Edie shook her head. She wasn’t sure if she understood what Leila was getting at. “Are you just telling me that it would be hard for you to change? That’s okay. I can help you. You know I’m here for you, whatever you need.” She reached out, trying to take Leila’s hand, but Leila didn’t let go of the yearbook.
Leila shook her head. “I do not wish to change who I am. I would have to become a different person.”
“Just change one little thing at a time,” Edie said. “It doesn’t even have to be something that feels like a change. I mean, you’ve been pretending to be a student a lot—you were for most of last semester, anyway. What’s the difference?”
“I could not return to my tree every night.”
Edie frowned. That was actually a pretty strong objection. If Leila were a student, she would be assigned a room in a dorm, and her roommates would expect her to be there every night. If she talked to her roommates—or even just let them think she was spending the nights with Edie—they might not care… But there had been at least two nights in the fall semester when Lorelei had needed to check and make sure everyone was safe. The first time, Annie had been missing, and the second time, Naomi had been missing—though she’d just been with her boyfriend. The same thing would probably happen with Leila. Edie wouldn’t mind lying for her, knowing that she’d been at her tree.
“I think you could manage it,” she said. “You’d just have to leave before sunset. You could come back in the morning any time you wanted. And I’d help you with it.”
The corner of Leila’s mouth turned up, but it didn’t really look like a smile. “Perhaps.”
“Look, what did you like about college last semester? What made you pretend to be a student?”
Leila really smiled this time. “I wanted to find a girlfriend. That’s no longer something that I need to do.”
Edie smiled back, feeling a little flutter in her chest at the idea that Leila had come to campus looking for her. Not her specifically—but as she remembered from the day they’d met, Edie had been just the sort of person she wanted.
Though now, she had to wonder whether that was entirely for the right reasons.
“Well, you found one,” she said. “And she’s on campus. It’s going to be a lot harder to see me if you’re limited as to when you can get on campus.”
“True,” Leila said, turning away to replace the yearbook in its spot.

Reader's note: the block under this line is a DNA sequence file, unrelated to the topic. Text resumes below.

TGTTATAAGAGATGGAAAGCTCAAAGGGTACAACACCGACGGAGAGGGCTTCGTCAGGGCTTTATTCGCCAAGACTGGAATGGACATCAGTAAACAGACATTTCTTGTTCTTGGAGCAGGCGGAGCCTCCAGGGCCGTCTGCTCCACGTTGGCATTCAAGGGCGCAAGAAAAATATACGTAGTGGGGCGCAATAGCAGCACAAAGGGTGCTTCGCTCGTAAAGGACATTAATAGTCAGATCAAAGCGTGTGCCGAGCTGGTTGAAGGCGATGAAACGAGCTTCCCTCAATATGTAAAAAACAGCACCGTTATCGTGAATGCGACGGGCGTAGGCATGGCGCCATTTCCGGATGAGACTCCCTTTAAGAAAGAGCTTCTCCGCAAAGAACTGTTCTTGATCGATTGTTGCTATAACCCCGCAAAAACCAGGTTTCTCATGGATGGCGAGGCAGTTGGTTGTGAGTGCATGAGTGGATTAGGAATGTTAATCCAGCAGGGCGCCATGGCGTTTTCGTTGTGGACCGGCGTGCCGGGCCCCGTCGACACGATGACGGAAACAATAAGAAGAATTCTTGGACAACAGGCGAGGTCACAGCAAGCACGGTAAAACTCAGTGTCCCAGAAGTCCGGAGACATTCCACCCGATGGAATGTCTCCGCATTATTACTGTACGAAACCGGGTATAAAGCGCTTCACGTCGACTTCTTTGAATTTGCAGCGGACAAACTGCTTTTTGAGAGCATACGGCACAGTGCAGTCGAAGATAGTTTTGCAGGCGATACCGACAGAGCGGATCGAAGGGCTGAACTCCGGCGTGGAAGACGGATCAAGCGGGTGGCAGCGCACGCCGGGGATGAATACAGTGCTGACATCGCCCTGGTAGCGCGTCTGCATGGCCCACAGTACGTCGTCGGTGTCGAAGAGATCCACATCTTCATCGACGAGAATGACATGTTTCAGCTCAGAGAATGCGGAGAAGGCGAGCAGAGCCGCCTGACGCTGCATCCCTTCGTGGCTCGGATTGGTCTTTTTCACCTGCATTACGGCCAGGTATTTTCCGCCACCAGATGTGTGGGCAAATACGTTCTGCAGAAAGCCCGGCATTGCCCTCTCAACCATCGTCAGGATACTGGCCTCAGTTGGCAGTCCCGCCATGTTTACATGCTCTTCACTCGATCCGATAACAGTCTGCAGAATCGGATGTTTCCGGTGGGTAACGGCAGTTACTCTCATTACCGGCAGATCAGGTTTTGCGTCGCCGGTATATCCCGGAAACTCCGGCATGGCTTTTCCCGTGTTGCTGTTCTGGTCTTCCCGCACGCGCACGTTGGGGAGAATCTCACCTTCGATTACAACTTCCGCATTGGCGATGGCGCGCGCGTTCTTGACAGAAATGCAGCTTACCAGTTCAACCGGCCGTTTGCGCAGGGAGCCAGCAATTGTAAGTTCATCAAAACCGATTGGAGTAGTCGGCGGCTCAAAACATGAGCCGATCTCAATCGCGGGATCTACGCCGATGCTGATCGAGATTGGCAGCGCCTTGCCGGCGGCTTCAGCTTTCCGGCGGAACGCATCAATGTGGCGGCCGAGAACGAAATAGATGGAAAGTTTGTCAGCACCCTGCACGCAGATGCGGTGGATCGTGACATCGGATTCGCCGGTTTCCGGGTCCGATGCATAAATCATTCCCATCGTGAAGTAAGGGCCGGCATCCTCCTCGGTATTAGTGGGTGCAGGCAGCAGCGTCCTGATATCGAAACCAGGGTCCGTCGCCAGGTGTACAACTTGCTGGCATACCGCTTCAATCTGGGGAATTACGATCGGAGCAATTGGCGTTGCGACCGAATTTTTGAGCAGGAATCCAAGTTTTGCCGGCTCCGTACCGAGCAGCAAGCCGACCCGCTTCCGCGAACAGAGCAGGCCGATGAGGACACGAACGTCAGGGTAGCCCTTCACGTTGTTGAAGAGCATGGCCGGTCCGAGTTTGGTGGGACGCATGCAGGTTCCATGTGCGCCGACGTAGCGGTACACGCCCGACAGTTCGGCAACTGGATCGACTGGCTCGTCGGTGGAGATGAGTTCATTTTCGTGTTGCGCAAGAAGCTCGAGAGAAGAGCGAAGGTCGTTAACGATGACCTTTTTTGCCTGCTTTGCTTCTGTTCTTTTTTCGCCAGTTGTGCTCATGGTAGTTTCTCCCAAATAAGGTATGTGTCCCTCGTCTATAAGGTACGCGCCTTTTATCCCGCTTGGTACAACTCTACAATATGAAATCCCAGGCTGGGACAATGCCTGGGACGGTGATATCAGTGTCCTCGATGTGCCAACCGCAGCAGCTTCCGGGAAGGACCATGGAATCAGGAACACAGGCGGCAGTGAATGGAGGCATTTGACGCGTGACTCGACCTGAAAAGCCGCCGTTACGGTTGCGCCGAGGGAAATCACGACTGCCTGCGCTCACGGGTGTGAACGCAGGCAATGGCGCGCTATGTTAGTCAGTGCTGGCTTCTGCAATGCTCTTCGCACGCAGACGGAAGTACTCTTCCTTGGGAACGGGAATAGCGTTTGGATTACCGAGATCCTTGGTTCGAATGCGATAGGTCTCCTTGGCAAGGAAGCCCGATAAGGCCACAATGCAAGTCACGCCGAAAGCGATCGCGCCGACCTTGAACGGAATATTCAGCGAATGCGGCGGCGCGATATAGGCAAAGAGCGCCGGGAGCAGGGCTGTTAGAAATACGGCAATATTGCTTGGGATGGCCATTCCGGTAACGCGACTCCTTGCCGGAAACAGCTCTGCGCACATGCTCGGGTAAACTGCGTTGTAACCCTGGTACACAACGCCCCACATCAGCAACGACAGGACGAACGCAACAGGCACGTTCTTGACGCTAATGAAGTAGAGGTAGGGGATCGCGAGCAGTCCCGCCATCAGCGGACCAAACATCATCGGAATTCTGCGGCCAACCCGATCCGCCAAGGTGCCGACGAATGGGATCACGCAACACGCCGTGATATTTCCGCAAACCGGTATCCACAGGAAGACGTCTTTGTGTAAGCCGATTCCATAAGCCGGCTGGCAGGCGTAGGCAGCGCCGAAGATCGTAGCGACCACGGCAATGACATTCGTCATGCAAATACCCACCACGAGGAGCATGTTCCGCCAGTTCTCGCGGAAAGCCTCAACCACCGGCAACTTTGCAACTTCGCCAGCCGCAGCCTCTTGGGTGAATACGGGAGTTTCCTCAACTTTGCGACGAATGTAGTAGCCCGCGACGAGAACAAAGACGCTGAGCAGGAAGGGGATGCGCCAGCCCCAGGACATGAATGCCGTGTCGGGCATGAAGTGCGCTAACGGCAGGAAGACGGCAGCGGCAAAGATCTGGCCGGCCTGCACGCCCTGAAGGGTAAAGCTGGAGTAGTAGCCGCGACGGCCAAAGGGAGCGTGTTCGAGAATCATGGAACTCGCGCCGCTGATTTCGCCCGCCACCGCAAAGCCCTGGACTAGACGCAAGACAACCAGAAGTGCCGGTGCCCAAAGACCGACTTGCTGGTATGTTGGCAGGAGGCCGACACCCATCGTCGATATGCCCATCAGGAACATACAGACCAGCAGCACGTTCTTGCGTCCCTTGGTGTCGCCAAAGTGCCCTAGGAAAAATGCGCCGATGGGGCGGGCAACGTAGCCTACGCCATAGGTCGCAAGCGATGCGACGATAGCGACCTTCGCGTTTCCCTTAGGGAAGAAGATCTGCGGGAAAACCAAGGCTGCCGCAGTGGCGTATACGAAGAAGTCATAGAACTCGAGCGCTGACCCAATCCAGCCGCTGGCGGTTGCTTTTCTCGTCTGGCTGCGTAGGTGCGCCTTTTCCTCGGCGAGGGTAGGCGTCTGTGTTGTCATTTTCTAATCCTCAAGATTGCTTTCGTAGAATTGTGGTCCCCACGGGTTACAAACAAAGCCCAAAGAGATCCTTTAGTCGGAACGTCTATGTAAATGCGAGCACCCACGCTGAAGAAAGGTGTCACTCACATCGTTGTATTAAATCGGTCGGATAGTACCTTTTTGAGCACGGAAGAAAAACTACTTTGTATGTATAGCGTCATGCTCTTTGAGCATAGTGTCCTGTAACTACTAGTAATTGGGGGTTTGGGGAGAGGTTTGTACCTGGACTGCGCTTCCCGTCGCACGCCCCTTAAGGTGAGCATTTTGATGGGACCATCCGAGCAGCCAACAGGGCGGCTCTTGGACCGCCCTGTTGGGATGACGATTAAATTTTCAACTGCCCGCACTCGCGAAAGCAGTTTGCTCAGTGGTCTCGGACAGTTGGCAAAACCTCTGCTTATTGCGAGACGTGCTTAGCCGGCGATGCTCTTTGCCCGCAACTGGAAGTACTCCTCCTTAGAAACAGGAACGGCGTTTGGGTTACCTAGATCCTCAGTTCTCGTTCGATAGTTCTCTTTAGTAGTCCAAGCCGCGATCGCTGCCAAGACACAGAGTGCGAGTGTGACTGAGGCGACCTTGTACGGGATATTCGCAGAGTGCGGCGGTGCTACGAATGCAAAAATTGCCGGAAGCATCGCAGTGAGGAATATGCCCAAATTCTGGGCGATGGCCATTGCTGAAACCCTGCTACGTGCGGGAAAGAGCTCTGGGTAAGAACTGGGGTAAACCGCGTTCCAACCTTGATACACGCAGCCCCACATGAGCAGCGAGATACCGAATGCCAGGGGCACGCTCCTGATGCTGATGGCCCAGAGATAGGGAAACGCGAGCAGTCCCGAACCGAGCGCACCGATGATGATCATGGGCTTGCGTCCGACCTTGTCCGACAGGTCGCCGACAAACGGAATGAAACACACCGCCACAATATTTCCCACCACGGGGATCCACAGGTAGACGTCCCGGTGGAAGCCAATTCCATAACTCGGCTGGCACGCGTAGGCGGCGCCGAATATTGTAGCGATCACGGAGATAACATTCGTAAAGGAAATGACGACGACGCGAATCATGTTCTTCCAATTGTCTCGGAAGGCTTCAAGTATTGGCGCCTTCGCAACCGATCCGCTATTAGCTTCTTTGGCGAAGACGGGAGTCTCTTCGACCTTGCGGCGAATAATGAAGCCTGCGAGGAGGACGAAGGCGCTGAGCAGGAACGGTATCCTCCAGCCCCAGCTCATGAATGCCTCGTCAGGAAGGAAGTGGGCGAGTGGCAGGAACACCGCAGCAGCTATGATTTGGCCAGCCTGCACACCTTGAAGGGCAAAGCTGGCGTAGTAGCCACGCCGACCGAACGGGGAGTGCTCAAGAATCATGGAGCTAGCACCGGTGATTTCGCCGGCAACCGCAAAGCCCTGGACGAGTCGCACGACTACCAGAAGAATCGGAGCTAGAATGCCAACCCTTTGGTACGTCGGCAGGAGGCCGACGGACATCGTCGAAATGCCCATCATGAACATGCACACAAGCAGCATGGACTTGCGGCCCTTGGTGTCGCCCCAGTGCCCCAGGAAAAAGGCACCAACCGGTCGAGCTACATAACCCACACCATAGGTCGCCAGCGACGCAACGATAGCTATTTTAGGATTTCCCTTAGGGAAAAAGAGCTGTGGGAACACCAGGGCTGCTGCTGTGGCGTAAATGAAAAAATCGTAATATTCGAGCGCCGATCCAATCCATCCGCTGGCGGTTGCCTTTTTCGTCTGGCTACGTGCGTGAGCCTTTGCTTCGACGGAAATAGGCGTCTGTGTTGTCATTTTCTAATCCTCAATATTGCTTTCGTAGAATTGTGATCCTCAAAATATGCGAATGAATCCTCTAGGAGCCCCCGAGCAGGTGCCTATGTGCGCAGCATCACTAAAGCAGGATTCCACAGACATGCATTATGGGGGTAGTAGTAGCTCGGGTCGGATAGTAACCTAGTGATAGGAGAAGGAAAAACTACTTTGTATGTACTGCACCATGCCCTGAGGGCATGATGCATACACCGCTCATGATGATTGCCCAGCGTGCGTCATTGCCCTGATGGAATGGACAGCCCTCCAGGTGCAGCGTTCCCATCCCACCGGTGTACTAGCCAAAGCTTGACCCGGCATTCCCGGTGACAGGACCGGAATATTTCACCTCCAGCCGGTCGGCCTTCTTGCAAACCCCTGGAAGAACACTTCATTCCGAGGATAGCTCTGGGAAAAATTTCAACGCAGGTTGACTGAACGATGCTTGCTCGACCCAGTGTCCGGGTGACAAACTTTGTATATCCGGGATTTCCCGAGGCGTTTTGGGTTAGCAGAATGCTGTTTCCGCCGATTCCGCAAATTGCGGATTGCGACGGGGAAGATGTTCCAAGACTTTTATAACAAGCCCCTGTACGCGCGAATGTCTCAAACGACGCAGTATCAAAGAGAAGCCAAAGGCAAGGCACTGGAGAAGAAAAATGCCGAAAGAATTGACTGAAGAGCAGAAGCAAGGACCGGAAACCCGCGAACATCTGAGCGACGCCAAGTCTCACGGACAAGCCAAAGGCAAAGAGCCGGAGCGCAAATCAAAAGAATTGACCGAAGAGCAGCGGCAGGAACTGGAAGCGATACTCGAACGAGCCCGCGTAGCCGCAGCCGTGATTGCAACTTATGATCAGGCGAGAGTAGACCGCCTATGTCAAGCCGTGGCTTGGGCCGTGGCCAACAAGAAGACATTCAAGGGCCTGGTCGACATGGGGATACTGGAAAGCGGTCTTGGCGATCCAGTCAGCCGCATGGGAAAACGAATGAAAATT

Encouraged, Edie remembered another thing that Leila liked about Chatoyant College. “You like acting, don’t you? I remember you really wanted to play Titania last semester, and all your friends were in the theater program. Why don’t you sit in on a theater class or two? You know the professors don’t ask questions if someone wants to come and watch, or even join in.”
“I… hmm. I suppose they would not object, most of them.”
“You wouldn’t want to come to my class, but maybe one of the higher-level classes, where they actually do stagecraft and stuff.”
Leila turned and walked to the back wall of the room, looking at the pictures displayed on it, including the fragment of the treaty that had given Edie and her friends so much trouble the last few weeks. “Why would I not want to come to your class?”
Edie wrinkled her nose. “It’s not a lot of fun, really. We’re performing scenes from the plays that the playwriting students wrote, and… well, I’m sure they’re not all really bad, but the ones I’ve read are bad. I really don’t like having to act in it.”
Leila laughed, a lovely, tinkling sound that never failed to make Edie feel warm inside. “Ah, yes, terrible plays, the bane of every actor. I suppose all of you will have to get used to them.”
“That’s one of the problems, though. No one else seems to think they’re so bad.” Edie walked over to the books and looked through the glass cover at the very old ones. “And maybe that’s part of the reason all the other students, and the professor, seem to think I’m crazy.”
The room was quiet for a moment. “They think you are ill?” Leila asked.
Edie turned to see Leila facing her, arms crossed over her chest. “I think so. The students all laugh at me, and the professor tried to send me to a counselor. He must have heard something about faeries but think I’m making it all up, or… something like that.” She shrugged, feeling uncomfortable. She’d told her friends about this, and they all agreed that it was unpleasant to have the teacher think she was crazy, but there was nothing she could do about it except get through the class.
She could always go to the counselor and try to explain that she wasn’t crazy, but that might be dangerous.
“I should go,” Leila said, looking down.